|Smart thinking in the cockpit
Intelligent flight controls react to systems failures and 'heal' them sometimes before the flight crew knows what happened
BY WILLIAM COLE
What happens when a military aircraft is severely damaged, losing half its wing in air combat maneuvering?
In one case, swift reactions and smart work by an F-15 combat pilot involved in a midair collision brought him back alive and saved the aircraft. He was able to compensate for the damaged wing by configuring the remaining flight controls in unusual ways. Many Vietnam-era combat pilots were not so lucky.
But flying a combat-damaged or otherwise crippled aircraft may be easier on the pilot in the future thanks in part to Boeing research.
An airplane of tomorrow likely will be able to instantly "think" its way out of concurrent systems failures that cause a catastrophic loss of control. And neural network flight control laws will allow control systems to quickly "learn" to compensate for aberrant flight conditions that sometimes cannot be duplicated in wind tunnel tests, saving time and money.
As a result of "intelligent" flight-control solutions developed by Boeing in partnership with the U.S. Air Force, the U.S. Navy and NASA, modern military and commercial airplanes will have the ability to learn how to deal with a multitude of scenarios and "heal" themselves in-flight after experiencing damage or failed systems. And intelligent flight controls will have great applications for unmanned air vehicles and reusable space vehicles.
"Breakthrough programs using self-learning neural network-based control systems offer increased robustness in battle damage or failure conditions," said James Urnes Sr., manager of engineering, and an aerodynamics and flight control expert for Phantom Works.
Three consecutive programs, said Urnes, have been using different approaches to apply intelligent flight control technology to flight control systems.
In a self-repairing flight control test, an F-15 Eagle with its right stabilator completely disabled was able to fly safely by using a reconfiguration software process especially designed for major malfunctions.
Flight accidents were duplicated with the loss of control surfaces in separate propulsion-controlled aircraft tests, which were designed to improve and recover flight qualities of aircraft with control systems damaged to the level of complete inoperability. Tested first on an F-15 and then on an MD-11, this system uses motion sensor feedback and pilot commands to use the engine power for flight path steering. In the emergency situation of loss of all conventional control surfaces, the pilot could command the disabled aircraft to pitch and bank flight path changes through use of collective and differential thrust changes. Using this system, the F-15 achieved a perfect landing at Edwards Air Force Base in California with only the thrust changes of its two engines steering the plane. The MD-11 subsequently achieved a similar perfect landing with all of its conventional controls disabled.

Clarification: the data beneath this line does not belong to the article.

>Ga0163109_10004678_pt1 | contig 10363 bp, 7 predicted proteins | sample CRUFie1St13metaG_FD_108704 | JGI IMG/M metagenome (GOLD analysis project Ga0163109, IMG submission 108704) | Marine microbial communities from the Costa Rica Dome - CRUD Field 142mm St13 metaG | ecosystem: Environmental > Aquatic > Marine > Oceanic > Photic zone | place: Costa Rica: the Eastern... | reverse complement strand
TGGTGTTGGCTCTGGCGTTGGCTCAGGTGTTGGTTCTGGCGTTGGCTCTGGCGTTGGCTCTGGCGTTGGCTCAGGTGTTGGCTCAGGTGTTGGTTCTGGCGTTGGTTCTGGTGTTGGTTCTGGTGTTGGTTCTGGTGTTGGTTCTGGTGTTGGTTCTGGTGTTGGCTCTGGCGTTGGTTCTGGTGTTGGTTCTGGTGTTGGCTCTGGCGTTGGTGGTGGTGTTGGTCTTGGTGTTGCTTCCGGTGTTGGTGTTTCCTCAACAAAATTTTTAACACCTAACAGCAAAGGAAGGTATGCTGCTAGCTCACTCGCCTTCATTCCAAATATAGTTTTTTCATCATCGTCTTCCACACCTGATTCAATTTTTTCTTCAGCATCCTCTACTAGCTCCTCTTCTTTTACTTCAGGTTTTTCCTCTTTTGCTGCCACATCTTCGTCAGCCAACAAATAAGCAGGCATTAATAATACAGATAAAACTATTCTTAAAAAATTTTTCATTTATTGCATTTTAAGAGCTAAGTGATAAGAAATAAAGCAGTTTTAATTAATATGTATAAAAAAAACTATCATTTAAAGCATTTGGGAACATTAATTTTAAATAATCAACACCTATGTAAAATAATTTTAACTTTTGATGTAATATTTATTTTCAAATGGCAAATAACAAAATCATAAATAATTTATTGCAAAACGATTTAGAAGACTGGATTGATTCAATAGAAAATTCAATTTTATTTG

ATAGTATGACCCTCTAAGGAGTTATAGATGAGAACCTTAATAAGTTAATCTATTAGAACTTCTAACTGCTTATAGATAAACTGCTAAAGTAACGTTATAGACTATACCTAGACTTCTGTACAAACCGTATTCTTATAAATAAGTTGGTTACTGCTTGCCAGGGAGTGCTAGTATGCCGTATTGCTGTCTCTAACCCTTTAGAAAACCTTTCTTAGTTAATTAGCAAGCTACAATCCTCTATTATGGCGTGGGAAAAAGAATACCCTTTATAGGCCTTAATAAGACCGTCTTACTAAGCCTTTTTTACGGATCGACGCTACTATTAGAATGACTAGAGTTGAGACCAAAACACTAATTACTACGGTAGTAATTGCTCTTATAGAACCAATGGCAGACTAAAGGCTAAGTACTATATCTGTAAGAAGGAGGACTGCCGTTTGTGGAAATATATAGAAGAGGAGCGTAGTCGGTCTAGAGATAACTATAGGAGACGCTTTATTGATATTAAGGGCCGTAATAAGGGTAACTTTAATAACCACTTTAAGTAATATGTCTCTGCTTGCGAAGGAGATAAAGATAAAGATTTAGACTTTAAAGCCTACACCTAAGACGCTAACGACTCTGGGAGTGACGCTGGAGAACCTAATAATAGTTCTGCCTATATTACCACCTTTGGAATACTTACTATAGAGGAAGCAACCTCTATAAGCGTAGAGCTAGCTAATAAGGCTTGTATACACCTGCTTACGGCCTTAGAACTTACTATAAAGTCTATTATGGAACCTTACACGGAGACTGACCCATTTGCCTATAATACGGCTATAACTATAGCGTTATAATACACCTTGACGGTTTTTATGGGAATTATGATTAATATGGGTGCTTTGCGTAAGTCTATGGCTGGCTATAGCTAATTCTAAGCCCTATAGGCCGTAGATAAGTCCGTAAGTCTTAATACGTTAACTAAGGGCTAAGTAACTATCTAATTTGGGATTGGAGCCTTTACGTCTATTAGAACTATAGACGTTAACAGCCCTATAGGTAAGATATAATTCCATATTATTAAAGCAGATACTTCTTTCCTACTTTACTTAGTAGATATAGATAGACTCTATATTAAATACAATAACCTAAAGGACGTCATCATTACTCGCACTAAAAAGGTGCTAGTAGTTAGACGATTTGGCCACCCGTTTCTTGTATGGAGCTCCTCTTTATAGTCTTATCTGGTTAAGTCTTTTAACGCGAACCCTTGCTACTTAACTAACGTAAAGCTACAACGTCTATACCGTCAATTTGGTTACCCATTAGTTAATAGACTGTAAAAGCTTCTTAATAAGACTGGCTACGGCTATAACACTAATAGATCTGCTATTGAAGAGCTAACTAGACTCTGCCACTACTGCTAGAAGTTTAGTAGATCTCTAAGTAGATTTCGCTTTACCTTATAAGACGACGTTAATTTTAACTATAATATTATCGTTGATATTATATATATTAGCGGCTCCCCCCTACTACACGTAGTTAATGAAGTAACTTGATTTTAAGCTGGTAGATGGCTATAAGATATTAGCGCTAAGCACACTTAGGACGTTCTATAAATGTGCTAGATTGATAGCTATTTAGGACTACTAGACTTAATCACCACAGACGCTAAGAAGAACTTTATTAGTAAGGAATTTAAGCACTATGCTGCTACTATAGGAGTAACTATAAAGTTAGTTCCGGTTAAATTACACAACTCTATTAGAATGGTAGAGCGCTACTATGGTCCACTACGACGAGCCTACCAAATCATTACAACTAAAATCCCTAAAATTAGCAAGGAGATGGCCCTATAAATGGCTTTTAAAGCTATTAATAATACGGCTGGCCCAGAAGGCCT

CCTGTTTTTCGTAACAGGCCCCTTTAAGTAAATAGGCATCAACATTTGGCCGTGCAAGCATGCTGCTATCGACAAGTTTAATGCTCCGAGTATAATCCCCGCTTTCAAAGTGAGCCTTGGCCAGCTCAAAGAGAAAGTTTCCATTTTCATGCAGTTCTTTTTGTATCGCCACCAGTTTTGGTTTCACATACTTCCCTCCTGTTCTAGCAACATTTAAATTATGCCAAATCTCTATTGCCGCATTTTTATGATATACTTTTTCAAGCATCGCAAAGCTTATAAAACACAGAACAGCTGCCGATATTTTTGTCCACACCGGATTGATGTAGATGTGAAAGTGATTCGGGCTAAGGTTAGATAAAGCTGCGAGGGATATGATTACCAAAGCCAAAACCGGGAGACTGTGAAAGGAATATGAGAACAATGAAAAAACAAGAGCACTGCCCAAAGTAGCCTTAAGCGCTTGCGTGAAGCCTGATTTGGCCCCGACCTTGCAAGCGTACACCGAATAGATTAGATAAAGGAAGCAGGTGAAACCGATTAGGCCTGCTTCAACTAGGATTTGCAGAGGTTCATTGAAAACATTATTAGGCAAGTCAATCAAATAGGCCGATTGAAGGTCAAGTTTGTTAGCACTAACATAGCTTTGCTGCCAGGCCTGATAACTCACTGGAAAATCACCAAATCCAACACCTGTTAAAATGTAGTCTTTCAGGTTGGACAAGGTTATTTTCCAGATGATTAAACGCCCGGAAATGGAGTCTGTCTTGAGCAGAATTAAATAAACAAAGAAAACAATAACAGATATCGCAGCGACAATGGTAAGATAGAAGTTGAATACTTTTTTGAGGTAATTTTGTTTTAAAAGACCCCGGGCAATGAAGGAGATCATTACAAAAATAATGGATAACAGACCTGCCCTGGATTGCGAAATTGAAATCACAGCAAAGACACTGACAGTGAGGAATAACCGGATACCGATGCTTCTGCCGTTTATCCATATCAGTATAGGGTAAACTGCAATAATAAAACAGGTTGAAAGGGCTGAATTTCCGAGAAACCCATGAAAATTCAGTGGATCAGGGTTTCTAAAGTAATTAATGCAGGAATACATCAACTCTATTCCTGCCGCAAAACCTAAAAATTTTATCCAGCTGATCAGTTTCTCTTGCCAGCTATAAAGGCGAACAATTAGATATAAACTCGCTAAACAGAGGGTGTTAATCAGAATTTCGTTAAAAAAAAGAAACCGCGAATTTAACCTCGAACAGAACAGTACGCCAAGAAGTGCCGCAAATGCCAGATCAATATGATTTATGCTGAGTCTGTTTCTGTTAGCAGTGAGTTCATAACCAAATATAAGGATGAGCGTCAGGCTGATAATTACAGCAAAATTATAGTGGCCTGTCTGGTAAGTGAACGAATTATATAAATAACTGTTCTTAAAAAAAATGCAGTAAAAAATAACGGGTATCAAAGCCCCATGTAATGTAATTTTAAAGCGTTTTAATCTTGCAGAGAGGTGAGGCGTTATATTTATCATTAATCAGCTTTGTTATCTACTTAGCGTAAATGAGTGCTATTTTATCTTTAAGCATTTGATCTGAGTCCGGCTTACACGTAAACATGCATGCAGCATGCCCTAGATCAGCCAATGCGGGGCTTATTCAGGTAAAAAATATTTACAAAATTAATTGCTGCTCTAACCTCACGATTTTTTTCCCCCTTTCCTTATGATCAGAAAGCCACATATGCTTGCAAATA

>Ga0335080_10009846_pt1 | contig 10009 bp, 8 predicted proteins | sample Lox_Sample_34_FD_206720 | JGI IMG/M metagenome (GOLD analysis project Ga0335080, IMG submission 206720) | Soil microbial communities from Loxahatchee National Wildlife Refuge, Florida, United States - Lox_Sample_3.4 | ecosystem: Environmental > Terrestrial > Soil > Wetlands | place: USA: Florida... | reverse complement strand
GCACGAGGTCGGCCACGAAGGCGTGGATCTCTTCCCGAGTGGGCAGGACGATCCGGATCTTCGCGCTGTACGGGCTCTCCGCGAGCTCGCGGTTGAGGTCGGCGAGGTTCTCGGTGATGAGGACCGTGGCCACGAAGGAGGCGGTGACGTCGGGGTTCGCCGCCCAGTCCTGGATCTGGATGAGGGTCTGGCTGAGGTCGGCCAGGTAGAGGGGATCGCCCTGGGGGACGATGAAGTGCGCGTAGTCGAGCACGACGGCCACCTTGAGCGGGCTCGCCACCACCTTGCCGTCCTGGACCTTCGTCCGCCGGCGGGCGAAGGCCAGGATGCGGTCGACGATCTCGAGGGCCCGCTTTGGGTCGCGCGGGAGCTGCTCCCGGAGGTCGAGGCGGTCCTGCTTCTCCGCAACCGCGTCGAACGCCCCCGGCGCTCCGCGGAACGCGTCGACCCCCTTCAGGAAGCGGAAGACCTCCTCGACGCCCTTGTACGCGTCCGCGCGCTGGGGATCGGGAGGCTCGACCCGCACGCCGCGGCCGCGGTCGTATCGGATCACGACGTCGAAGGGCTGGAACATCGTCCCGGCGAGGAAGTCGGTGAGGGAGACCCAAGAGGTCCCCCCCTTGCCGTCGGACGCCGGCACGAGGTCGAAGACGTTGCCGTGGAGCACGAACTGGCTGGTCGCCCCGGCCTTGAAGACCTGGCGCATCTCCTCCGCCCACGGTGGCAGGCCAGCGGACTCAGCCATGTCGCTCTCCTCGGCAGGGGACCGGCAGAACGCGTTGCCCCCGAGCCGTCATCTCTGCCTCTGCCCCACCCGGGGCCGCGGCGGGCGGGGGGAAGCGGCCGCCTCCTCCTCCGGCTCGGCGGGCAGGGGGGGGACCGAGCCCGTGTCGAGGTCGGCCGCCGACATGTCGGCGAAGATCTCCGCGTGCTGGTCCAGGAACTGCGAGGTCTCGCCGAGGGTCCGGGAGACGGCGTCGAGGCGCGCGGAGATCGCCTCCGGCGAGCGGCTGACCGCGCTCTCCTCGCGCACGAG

Later, a prototype intelligent flight control system using neural network-based control was successfully flown on a NASA fly-by-wire flight-test F-15 with impressive results. A self-learning capability is being added to the F-15 controls that can adapt to many kinds of control surface damage.
The NASA program is now in its second generation with a concept called RESTORE, and has been test flown by NASA in its quarter-scale uninhabited Boeing-built X-36 tailless aircraft. And NASA is working with Boeing on a program to evaluate the intelligent control system on the C-17. If successful, the technology could one day be used on commercial aircraft.
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